A Systematic Review on Non-mammalian Models in Epilepsy Research

Muhammad Faiz Bin Johan Arief, Brandon Kar Meng Choo, Jia Ling Yap, Yatinesh Kumari, Mohd. Farooq Shaikh

Research output: Contribution to journalReview ArticleResearchpeer-review

15 Citations (Scopus)


Epilepsy is a common neurological disorder characterized by seizures which result in distinctive neurobiological and behavioral impairments. Not much is known about the causes of epilepsy, making it difficult to devise an effective cure for epilepsy. Moreover, clinical studies involving epileptogenesis and ictogenesis cannot be conducted in humans due to ethical reasons. As a result, animal models play a crucial role in the replication of epileptic seizures. In recent years, non-mammalian models have been given a primary focus in epilepsy research due to their advantages. This systematic review aims to summarize the importance of non-mammalian models in epilepsy research, such as in the screening of anti-convulsive compounds. The reason for this review is to integrate currently available information on the use and importance of non-mammalian models in epilepsy testing to aid in the planning of future studies as well as to provide an overview of the current state of this field. A PRISMA model was utilized and PubMed, Springer, ScienceDirect and SCOPUS were searched for articles published between January 2007 and November 2017. Fifty-one articles were finalized based on the inclusion/exclusion criteria and were discussed in this review. The results of this review demonstrated the current use of non-mammalian models in epilepsy research and reaffirmed their potential to supplement the typical rodent models of epilepsy in future research into both epileptogenesis and the treatment of epilepsy. This review also revealed a preference for zebrafish and fruit flies in lieu of other non-mammalian models, which is a shortcoming that should be corrected in future studies due to the great potential of these underutilized animal models.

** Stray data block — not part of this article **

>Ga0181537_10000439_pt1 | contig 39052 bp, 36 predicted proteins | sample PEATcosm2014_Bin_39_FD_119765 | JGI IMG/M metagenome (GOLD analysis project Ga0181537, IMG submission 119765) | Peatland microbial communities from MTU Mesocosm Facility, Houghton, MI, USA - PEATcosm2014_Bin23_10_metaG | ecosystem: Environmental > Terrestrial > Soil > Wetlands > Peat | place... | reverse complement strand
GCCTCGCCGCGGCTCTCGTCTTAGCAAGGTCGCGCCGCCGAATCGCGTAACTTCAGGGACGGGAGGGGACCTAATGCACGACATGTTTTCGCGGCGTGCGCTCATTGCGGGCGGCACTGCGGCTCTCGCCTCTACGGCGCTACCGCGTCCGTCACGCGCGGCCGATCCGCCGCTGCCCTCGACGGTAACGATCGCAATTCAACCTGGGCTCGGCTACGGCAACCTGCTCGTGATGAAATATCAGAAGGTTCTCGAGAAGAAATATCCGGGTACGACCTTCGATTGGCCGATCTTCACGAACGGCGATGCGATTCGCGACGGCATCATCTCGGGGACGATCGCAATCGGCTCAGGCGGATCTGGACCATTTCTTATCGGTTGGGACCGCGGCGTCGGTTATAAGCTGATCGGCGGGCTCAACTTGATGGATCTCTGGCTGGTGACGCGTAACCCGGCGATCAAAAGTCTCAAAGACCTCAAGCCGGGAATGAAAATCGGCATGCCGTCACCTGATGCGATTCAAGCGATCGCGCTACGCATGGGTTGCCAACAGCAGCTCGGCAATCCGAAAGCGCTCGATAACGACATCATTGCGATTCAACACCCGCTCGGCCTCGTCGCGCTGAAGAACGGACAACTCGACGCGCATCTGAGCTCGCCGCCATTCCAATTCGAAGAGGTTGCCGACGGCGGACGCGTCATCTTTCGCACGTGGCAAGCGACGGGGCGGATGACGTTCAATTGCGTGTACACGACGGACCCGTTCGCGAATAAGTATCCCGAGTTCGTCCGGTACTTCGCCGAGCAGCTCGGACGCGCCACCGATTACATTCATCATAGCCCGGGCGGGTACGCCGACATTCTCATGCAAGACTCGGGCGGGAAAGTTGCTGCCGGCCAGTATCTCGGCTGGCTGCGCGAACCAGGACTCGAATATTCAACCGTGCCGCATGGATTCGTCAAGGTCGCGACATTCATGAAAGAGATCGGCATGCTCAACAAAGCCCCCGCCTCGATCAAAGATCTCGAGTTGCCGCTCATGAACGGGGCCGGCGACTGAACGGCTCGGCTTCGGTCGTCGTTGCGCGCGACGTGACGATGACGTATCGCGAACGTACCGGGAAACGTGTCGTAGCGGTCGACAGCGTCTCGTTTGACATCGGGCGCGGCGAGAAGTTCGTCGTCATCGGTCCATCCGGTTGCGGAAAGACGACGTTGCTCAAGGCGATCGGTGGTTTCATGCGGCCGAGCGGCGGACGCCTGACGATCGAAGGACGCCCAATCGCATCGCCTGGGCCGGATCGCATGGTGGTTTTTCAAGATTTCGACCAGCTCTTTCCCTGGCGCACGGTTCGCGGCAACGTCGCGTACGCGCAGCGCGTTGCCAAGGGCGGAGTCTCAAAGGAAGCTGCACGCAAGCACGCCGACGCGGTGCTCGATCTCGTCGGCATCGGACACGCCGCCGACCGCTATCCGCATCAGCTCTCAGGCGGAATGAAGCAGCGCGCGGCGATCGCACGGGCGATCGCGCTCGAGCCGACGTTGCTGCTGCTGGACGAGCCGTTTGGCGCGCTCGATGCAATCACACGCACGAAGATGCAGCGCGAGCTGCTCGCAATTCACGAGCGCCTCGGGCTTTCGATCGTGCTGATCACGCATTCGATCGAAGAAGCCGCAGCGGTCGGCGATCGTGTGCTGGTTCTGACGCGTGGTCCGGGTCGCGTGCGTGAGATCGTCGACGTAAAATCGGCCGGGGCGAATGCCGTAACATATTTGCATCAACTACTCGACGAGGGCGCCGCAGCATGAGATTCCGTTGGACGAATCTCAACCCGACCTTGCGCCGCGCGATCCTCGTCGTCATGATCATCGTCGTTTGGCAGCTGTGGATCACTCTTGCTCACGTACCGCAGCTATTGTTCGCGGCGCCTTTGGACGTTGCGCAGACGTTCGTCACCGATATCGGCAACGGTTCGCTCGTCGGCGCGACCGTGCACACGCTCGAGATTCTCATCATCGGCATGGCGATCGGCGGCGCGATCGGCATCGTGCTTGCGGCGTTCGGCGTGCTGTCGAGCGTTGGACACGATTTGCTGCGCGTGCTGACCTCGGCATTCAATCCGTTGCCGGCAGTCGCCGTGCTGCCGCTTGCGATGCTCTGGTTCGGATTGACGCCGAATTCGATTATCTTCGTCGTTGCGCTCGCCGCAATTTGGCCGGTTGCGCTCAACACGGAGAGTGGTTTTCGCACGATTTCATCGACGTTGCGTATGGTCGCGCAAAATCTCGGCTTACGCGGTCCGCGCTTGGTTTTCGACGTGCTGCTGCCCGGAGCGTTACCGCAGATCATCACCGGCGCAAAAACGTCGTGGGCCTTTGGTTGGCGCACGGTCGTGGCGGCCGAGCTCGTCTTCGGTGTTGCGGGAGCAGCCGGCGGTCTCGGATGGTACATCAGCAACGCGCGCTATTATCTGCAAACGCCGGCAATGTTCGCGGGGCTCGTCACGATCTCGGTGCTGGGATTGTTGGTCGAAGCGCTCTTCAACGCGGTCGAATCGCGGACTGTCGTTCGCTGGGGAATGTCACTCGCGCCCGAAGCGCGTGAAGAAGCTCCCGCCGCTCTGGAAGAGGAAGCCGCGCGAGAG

Original languageEnglish
Article number655
Number of pages23
JournalFrontiers in Pharmacology
Publication statusPublished - 27 Jun 2018


  • drosophila
  • epilepsy
  • fruit fly
  • leech
  • planaria
  • roundworm
  • tadpole
  • zebrafish

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